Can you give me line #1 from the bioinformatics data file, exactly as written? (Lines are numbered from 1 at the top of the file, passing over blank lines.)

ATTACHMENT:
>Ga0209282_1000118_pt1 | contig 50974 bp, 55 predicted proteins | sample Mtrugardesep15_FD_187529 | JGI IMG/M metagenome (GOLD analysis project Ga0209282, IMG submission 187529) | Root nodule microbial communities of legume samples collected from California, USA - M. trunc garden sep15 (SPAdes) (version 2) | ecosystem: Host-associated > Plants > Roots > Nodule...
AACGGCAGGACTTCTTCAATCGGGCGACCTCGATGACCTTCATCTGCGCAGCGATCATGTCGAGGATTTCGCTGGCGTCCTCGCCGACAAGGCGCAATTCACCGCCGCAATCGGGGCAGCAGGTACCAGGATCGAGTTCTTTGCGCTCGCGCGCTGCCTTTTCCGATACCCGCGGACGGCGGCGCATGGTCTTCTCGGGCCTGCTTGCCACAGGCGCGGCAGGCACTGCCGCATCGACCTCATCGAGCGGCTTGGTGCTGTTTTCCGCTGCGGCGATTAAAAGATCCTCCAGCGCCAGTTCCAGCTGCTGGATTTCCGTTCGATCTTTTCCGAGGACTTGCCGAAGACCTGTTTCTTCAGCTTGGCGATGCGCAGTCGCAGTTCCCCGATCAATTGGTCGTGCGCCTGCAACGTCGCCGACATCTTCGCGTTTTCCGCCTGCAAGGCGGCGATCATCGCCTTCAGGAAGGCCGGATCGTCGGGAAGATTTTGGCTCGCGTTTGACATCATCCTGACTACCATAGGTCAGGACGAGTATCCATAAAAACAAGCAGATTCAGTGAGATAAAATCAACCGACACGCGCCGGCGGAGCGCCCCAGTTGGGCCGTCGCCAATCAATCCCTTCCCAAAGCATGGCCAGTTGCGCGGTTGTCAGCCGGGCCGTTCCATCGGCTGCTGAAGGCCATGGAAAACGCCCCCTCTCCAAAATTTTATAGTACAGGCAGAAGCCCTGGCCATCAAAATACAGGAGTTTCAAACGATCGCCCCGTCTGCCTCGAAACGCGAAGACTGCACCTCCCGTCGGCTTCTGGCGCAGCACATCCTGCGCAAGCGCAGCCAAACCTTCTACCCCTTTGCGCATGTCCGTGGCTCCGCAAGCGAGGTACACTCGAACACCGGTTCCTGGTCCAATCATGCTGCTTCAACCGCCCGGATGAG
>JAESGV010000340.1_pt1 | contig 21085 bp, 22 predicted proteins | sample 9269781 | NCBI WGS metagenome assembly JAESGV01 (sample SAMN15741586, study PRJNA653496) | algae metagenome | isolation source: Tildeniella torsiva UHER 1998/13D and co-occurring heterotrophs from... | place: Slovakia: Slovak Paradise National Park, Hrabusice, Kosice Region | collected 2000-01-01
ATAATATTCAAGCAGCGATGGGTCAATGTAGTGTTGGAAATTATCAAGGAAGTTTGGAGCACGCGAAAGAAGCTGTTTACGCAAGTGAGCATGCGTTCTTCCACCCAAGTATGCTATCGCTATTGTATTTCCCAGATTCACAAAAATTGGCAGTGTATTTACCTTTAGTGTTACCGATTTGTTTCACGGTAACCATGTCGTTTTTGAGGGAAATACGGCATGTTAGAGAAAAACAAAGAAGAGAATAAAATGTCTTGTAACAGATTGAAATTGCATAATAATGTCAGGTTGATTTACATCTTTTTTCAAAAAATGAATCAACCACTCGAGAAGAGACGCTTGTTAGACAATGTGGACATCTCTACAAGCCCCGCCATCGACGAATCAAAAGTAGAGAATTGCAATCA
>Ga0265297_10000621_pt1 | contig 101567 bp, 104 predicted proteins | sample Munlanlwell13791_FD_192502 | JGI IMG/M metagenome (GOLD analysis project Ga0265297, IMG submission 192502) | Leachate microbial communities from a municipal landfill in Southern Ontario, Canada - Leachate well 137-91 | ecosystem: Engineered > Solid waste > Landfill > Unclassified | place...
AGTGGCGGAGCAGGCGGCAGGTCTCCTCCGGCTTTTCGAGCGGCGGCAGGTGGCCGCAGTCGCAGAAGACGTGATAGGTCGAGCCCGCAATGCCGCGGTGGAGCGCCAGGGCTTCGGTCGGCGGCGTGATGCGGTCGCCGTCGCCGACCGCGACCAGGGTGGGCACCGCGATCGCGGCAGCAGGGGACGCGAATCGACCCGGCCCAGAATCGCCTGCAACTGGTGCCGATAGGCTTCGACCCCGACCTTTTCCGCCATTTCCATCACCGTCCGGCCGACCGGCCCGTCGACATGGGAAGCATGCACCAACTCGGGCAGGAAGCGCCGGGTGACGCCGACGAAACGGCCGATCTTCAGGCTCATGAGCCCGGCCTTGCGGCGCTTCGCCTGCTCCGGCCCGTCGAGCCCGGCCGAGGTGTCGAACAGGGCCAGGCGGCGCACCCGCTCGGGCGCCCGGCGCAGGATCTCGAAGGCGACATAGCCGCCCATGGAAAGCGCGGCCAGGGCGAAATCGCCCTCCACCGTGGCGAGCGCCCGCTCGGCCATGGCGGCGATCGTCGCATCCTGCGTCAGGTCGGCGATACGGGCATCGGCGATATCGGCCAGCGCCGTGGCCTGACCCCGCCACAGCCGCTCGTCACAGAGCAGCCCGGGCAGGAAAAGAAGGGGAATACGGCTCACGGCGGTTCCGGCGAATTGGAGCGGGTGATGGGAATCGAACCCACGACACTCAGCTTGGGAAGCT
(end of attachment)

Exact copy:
>Ga0209282_1000118_pt1 | contig 50974 bp, 55 predicted proteins | sample Mtrugardesep15_FD_187529 | JGI IMG/M metagenome (GOLD analysis project Ga0209282, IMG submission 187529) | Root nodule microbial communities of legume samples collected from California, USA - M. trunc garden sep15 (SPAdes) (version 2) | ecosystem: Host-associated > Plants > Roots > Nodule...